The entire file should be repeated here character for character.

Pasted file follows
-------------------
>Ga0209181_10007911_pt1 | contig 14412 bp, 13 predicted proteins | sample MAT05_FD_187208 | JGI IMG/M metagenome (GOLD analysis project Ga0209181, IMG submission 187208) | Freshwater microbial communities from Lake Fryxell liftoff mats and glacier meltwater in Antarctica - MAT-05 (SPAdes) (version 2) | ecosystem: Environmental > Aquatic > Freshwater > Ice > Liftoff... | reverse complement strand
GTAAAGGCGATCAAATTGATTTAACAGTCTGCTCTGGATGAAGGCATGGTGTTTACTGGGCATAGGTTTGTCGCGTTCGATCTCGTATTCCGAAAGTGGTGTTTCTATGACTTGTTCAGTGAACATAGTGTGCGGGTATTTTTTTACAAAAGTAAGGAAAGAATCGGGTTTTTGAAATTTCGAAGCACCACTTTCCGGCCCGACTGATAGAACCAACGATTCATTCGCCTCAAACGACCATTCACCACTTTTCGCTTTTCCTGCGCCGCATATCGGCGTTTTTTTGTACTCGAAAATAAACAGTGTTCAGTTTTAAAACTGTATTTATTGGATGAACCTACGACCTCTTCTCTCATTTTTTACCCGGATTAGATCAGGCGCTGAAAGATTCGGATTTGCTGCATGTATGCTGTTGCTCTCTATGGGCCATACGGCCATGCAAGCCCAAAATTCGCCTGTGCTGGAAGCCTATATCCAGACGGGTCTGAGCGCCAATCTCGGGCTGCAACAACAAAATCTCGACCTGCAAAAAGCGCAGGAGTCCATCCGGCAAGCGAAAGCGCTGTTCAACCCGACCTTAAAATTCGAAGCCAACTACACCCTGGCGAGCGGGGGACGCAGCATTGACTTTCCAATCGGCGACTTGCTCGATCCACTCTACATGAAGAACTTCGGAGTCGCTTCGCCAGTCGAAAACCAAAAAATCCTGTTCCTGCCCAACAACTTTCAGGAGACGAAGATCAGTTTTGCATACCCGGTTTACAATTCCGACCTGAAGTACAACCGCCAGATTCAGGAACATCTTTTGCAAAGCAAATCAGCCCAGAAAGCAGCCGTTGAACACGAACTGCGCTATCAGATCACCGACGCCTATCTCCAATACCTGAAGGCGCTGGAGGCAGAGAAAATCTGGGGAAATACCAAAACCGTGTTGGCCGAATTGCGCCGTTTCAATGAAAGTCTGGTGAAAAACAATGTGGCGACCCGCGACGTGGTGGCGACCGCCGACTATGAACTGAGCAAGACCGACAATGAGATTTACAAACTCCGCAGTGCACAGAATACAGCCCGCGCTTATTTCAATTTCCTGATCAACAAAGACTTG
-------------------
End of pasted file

>Ga0209181_10007911_pt1 | contig 14412 bp, 13 predicted proteins | sample MAT05_FD_187208 | JGI IMG/M metagenome (GOLD analysis project Ga0209181, IMG submission 187208) | Freshwater microbial communities from Lake Fryxell liftoff mats and glacier meltwater in Antarctica - MAT-05 (SPAdes) (version 2) | ecosystem: Environmental > Aquatic > Freshwater > Ice > Liftoff... | reverse complement strand
GTAAAGGCGATCAAATTGATTTAACAGTCTGCTCTGGATGAAGGCATGGTGTTTACTGGGCATAGGTTTGTCGCGTTCGATCTCGTATTCCGAAAGTGGTGTTTCTATGACTTGTTCAGTGAACATAGTGTGCGGGTATTTTTTTACAAAAGTAAGGAAAGAATCGGGTTTTTGAAATTTCGAAGCACCACTTTCCGGCCCGACTGATAGAACCAACGATTCATTCGCCTCAAACGACCATTCACCACTTTTCGCTTTTCCTGCGCCGCATATCGGCGTTTTTTTGTACTCGAAAATAAACAGTGTTCAGTTTTAAAACTGTATTTATTGGATGAACCTACGACCTCTTCTCTCATTTTTTACCCGGATTAGATCAGGCGCTGAAAGATTCGGATTTGCTGCATGTATGCTGTTGCTCTCTATGGGCCATACGGCCATGCAAGCCCAAAATTCGCCTGTGCTGGAAGCCTATATCCAGACGGGTCTGAGCGCCAATCTCGGGCTGCAACAACAAAATCTCGACCTGCAAAAAGCGCAGGAGTCCATCCGGCAAGCGAAAGCGCTGTTCAACCCGACCTTAAAATTCGAAGCCAACTACACCCTGGCGAGCGGGGGACGCAGCATTGACTTTCCAATCGGCGACTTGCTCGATCCACTCTACATGAAGAACTTCGGAGTCGCTTCGCCAGTCGAAAACCAAAAAATCCTGTTCCTGCCCAACAACTTTCAGGAGACGAAGATCAGTTTTGCATACCCGGTTTACAATTCCGACCTGAAGTACAACCGCCAGATTCAGGAACATCTTTTGCAAAGCAAATCAGCCCAGAAAGCAGCCGTTGAACACGAACTGCGCTATCAGATCACCGACGCCTATCTCCAATACCTGAAGGCGCTGGAGGCAGAGAAAATCTGGGGAAATACCAAAACCGTGTTGGCCGAATTGCGCCGTTTCAATGAAAGTCTGGTGAAAAACAATGTGGCGACCCGCGACGTGGTGGCGACCGCCGACTATGAACTGAGCAAGACCGACAATGAGATTTACAAACTCCGCAGTGCACAGAATACAGCCCGCGCTTATTTCAATTTCCTGATCAACAAAGACTTG